The historic Kenney Cottage will remain at 1725 University Ave. for at least a few more days.
The cottage, which was designated a Structure of Merit by the Landmarks Preservation Commission last year, was originally scheduled to move five blocks down University Avenue on Sunday to make way for an affordable housing complex. But a permit application process that has taken longer than expected has postponed the relocation until the proper paperwork is in place.
“The city will obviously grant [the permit] because they granted temporary space for the cottage,” said BAHA corporate secretary Daniella Thompson. “It’s just another bit of red tape that we have to go through.”
When Affordable Housing Associates, Inc. (AHA) bought the former site of the Kelly Moore Paint store at 1725 University Ave. in 2000, they inherited the Kenney-Meinheit Cottage, a prefabricated panel house believed to be the oldest example of that type of construction in the United States. The cottage moved from Addison Street to the University Avenue site in 1906, where it sat behind a larger commercial building.
Area historical activists rediscovered the cottage when AHA applied for a demolition permit to begin construction on the site, and the Berkeley Architectural Heritage Association (BAHA) filed an application to earn the cottage landmark status. The Landmarks Preservation Commission designated the cottage—but not the site—as a historical landmark, meaning that AHA would be allowed to relocate but not demolish the house.
“We had two options,” said AHA senior project manager Kevin Zwick, who is in charge of the proposed 27-unit affordable housing complex at 1725 University Ave. “We could dismantle, document and put the thing in storage or put it on a new site. We elected to move it to a temporary site until a more permanent site could be found.”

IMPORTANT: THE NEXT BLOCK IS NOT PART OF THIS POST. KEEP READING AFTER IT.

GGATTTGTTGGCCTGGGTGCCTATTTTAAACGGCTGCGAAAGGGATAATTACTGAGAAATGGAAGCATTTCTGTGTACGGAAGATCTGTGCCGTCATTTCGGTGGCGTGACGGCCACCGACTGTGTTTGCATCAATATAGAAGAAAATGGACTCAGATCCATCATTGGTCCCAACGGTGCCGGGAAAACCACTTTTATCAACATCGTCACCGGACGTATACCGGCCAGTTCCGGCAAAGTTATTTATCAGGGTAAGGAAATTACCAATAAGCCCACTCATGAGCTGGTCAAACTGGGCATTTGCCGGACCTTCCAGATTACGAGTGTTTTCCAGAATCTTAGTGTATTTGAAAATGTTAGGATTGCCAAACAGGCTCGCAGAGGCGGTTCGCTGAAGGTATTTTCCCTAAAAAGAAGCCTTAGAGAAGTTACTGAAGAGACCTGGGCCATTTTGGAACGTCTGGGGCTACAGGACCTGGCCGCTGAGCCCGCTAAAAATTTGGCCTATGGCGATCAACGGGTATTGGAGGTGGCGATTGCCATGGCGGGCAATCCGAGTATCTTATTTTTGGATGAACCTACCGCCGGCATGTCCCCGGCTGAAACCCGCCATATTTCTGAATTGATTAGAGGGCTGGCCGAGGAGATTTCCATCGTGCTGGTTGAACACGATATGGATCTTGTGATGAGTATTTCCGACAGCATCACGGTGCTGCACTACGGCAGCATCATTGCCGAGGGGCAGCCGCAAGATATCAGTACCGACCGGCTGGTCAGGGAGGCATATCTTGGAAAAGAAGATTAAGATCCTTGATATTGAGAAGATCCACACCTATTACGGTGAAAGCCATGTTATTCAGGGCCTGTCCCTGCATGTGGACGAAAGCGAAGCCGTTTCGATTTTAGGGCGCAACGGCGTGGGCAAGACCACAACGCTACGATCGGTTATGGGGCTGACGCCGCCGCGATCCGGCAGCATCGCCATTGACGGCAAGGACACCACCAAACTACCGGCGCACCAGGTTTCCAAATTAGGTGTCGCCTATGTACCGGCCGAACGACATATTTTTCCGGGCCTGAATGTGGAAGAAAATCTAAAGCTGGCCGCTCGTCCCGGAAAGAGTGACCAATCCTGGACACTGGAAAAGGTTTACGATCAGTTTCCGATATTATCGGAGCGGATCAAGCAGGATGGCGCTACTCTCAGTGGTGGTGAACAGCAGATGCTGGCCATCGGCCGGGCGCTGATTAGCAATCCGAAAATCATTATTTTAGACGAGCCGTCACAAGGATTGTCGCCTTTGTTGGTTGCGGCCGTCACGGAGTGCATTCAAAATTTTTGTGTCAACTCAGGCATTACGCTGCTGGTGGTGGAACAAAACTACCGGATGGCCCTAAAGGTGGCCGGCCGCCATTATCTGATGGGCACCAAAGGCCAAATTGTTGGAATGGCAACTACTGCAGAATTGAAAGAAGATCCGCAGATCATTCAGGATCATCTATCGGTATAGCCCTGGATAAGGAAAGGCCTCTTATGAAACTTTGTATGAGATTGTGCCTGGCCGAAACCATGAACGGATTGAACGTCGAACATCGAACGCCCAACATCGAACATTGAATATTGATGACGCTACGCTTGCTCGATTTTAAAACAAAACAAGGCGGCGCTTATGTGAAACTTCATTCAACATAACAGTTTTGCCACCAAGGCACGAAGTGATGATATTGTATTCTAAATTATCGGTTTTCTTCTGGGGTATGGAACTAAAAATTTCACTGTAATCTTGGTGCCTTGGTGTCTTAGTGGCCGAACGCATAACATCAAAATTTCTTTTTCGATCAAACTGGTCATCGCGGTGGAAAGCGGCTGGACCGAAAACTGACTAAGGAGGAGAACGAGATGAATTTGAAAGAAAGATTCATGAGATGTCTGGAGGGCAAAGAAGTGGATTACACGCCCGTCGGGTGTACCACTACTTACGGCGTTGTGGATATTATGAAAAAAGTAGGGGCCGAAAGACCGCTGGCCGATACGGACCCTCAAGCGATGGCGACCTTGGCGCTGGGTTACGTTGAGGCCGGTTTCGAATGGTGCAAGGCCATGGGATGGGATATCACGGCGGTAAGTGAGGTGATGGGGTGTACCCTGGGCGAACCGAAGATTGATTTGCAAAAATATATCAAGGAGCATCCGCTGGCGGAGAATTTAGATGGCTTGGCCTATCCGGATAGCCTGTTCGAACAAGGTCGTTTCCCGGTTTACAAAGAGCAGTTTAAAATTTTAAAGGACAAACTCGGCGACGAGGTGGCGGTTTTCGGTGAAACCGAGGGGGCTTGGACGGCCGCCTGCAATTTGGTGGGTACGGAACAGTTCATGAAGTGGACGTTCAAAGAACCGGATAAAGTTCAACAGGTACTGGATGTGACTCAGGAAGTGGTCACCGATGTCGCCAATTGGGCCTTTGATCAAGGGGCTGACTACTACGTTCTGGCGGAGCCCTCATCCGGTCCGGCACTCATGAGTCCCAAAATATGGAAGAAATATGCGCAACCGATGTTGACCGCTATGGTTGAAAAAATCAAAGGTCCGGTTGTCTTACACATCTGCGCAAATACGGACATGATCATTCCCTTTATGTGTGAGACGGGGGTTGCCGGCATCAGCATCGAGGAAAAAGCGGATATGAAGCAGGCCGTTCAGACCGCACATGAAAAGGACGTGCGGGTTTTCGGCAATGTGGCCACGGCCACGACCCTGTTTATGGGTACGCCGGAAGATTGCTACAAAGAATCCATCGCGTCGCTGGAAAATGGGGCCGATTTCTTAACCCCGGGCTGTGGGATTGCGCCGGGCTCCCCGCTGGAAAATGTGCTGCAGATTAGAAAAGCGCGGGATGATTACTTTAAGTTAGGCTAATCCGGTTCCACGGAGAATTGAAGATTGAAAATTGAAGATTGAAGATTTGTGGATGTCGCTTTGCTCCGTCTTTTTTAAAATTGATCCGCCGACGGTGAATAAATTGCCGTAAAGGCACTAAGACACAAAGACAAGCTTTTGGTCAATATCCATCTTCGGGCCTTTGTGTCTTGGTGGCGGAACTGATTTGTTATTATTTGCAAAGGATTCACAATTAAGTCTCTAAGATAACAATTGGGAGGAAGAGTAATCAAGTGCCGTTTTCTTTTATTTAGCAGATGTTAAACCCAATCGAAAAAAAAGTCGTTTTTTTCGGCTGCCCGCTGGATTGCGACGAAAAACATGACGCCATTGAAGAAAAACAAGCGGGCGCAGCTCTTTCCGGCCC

Earlier this year, BAHA signed a contract with the city of Berkeley to become the temporary conservator of the Kenney Cottage and to assume responsibility for finding an interim location. BAHA found a suitable spot about five blocks west of the current site, at 1275 University Ave., and AHA took charge of securing approval for the move as well as providing necessary funding. Zwick said that AHA has paid about $30,000 to study the portability of the cottage, extensively document the construction and history and physically move the house from the old site to the temporary location. BAHA is currently working on finding a permanent spot for the cottage.
Zwick said that AHA had hoped to receive the necessary permits to move the Kenney Cottage by July 20, but that soliciting necessary signatures had taken longer than anticipated. BAHA scheduled the relocation ceremony for Sunday and sent postcards to about 100 members inviting them to view the move and participate in the subsequent party at the new lot. On Tuesday, BAHA alerted members and area residents that the relocation had been postponed until further notice. Zwick said that AHA hoped to have all necessary paperwork on file with the city within a week or so.
“The city of Berkeley has said that they are going to expedite the process as soon as a contractor can turn in the application,” he said. “It’s a long process that will probably end up taking a few more days.”
Zwick said that AHA is interested in moving the cottage as soon as possible so the development company can begin construction on the housing development by September, calling the cottage relocation process “a major factor in the delay of the project.” AHA hopes to have the complex built by next year in order to house senior citizens and disadvantaged families.
“It’s exciting that we can build this much-needed housing complex while preserving a historic landmark,” Zwick said. “This has been going on for about three years, and it’s very close to becoming a reality.”